There are numerous species of leafminers: the American serpentine leaf miner, the tomato leaf miner, the pea leaf miner as well as insects in which the larval stage lives in and nourishes itself from the plants leaf tissue.
Punctures caused by females during the feeding and oviposition processes can result in a stippled appearance on foliage, especially at the leaf tip and along the leaf margins. However, the major form of damage is the mining of leaves by larvae, which results in the destruction of leaf mesophyll. The mine becomes noticeable about three to four days after oviposition and becomes larger in size as the larva matures. The pattern of mining is irregular. Both leaf mining and stippling can greatly depress the level of photosynthesis in the plant. Extensive mining also causes premature leaf drop, which can result in lack of shading and sun scalding of fruit. Wounding of the foliage also allows entry of bacterial and fungal diseases.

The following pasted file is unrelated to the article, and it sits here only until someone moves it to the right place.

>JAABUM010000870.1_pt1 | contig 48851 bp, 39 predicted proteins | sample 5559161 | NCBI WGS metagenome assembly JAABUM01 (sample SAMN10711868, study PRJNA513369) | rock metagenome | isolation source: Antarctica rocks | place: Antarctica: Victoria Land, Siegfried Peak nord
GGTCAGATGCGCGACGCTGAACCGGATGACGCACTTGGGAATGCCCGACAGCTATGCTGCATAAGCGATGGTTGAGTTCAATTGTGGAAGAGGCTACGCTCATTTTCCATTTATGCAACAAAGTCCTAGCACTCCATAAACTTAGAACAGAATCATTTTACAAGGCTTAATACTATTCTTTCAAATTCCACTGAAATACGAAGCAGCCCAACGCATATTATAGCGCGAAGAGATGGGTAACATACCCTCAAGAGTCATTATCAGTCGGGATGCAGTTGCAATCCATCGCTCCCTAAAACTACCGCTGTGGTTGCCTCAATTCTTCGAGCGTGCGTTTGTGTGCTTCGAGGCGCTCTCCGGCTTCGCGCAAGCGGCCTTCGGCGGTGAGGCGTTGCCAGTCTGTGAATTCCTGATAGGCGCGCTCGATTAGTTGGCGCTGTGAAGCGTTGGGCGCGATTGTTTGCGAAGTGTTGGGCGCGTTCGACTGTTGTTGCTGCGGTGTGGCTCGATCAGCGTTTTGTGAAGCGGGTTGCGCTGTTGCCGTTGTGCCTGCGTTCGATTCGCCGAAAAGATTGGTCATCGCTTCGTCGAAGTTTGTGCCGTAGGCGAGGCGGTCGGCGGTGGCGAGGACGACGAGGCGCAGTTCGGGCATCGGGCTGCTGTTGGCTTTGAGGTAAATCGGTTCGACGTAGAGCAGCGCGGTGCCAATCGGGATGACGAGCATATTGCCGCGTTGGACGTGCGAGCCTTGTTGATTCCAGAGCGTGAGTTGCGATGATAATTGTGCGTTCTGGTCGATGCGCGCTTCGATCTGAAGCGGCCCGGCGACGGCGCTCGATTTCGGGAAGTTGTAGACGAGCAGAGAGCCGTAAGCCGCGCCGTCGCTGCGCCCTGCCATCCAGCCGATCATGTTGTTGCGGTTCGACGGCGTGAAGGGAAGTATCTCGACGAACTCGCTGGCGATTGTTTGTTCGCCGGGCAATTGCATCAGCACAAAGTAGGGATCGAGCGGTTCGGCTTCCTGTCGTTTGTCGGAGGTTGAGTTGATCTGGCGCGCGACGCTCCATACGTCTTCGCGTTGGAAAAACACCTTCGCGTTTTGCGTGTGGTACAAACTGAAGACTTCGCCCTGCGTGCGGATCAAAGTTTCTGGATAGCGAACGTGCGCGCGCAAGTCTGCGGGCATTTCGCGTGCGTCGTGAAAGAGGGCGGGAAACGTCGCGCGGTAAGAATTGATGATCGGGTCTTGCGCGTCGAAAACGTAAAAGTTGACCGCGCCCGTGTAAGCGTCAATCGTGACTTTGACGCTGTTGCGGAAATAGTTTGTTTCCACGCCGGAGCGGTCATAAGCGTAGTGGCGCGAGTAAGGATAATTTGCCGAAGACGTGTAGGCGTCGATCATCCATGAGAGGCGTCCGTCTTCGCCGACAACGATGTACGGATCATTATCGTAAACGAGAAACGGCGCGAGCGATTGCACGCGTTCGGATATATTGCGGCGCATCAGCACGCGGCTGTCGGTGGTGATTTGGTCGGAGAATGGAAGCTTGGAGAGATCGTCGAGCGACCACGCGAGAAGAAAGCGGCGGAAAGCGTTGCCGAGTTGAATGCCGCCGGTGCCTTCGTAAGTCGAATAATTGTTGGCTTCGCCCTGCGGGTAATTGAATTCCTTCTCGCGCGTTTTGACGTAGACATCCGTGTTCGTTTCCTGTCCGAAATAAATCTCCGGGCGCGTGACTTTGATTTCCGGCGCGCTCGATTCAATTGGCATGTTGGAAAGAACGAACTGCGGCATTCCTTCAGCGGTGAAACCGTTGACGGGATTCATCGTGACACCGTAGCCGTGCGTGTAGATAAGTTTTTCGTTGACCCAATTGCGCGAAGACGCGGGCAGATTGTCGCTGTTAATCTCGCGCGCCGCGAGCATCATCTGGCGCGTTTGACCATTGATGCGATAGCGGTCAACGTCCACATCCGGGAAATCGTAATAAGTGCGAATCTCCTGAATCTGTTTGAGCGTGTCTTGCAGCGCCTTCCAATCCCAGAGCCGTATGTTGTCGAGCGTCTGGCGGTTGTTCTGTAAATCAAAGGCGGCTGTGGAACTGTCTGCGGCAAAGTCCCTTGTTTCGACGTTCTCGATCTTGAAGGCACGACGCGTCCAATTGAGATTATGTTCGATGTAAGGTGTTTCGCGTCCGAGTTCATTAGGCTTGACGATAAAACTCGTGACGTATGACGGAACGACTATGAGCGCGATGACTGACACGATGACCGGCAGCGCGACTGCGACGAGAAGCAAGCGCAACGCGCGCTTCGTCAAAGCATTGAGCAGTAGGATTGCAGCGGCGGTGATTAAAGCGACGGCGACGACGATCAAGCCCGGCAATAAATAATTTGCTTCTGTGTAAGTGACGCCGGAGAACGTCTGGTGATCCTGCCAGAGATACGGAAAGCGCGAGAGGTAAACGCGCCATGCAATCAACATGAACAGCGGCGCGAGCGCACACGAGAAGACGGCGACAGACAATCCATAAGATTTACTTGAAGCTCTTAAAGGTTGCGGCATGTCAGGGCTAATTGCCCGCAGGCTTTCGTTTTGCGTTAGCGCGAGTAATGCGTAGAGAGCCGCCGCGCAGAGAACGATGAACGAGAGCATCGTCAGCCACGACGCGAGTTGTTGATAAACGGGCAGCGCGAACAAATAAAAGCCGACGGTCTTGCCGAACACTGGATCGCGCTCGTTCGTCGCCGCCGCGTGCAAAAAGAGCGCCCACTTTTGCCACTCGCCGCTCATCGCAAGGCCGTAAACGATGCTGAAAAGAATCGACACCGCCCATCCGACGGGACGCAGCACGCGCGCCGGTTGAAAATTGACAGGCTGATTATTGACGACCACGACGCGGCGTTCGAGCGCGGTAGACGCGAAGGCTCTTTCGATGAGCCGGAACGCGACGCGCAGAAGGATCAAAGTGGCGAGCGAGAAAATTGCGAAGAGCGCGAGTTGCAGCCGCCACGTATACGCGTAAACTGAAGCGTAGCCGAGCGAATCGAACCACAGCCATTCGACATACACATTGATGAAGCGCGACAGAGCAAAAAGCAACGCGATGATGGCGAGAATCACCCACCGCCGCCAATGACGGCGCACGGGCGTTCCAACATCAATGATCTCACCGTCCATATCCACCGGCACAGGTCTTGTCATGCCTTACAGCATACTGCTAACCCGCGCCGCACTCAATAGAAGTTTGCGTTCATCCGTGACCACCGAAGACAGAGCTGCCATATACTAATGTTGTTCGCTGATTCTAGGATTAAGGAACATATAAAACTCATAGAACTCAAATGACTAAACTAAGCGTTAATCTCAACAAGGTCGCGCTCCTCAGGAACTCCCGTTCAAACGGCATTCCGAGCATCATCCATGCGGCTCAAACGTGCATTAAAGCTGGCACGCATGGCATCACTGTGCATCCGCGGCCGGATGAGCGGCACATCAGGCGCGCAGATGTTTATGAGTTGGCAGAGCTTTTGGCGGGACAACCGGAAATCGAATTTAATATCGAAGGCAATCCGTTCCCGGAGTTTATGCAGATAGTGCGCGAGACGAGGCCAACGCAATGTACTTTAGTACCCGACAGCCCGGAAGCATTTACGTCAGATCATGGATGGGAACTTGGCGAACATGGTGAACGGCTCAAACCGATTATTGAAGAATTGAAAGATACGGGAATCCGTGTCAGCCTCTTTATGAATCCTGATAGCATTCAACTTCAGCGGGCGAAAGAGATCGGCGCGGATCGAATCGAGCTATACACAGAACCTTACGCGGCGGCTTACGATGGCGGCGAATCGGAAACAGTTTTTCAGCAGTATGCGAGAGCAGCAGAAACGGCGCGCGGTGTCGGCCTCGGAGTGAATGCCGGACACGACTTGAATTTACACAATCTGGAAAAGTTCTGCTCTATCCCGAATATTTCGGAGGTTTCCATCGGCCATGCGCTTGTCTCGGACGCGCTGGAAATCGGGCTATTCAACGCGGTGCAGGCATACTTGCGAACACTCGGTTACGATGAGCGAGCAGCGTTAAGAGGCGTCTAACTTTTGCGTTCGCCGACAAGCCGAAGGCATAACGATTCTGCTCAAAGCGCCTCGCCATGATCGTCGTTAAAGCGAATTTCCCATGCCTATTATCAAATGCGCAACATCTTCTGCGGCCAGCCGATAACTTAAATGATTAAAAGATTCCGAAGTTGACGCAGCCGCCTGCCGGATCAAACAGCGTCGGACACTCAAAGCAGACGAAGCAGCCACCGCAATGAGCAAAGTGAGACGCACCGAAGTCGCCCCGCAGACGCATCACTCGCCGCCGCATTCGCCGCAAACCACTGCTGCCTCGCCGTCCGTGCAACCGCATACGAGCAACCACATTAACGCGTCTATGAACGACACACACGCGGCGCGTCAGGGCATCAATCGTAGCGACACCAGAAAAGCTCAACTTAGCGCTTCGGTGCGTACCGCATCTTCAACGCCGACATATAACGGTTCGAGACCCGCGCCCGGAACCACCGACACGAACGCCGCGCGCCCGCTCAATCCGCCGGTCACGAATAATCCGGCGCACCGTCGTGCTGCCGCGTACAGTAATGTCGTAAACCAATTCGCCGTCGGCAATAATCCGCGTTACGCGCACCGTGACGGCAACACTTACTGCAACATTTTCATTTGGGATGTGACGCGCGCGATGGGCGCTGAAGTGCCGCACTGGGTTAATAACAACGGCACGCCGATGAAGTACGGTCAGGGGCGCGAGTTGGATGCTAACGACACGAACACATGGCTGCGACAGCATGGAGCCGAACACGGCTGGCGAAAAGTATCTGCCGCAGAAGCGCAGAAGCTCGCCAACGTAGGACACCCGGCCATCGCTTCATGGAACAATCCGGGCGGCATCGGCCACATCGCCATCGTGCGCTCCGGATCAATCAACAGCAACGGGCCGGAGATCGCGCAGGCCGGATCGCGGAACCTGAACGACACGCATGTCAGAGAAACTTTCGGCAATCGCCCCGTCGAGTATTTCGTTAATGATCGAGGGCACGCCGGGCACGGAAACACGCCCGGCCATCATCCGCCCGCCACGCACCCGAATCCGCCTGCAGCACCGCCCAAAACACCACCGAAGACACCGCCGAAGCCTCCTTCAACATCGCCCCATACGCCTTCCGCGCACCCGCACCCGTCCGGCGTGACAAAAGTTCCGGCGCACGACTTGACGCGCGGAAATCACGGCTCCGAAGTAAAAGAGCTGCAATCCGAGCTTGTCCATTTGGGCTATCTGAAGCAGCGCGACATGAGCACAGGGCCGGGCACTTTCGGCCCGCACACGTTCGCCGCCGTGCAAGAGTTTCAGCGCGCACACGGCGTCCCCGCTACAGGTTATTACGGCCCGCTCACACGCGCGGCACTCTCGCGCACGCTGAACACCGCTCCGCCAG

The pattern of the feeding tunnel and the layer of the leaf being mined is often a good diagnostic of the responsible pest. The leaf miner is capable of breeding throughout the year especially in heated greenhouses. It is an extremely virulent pest and when in outbreak proportions, it may severely disrupt photosynthesis in the plant leaves eventually leading to dry-out and defoliation.
There are specific natural enemies for different species of leaf miners.
For more information contact your local BioBee field agent.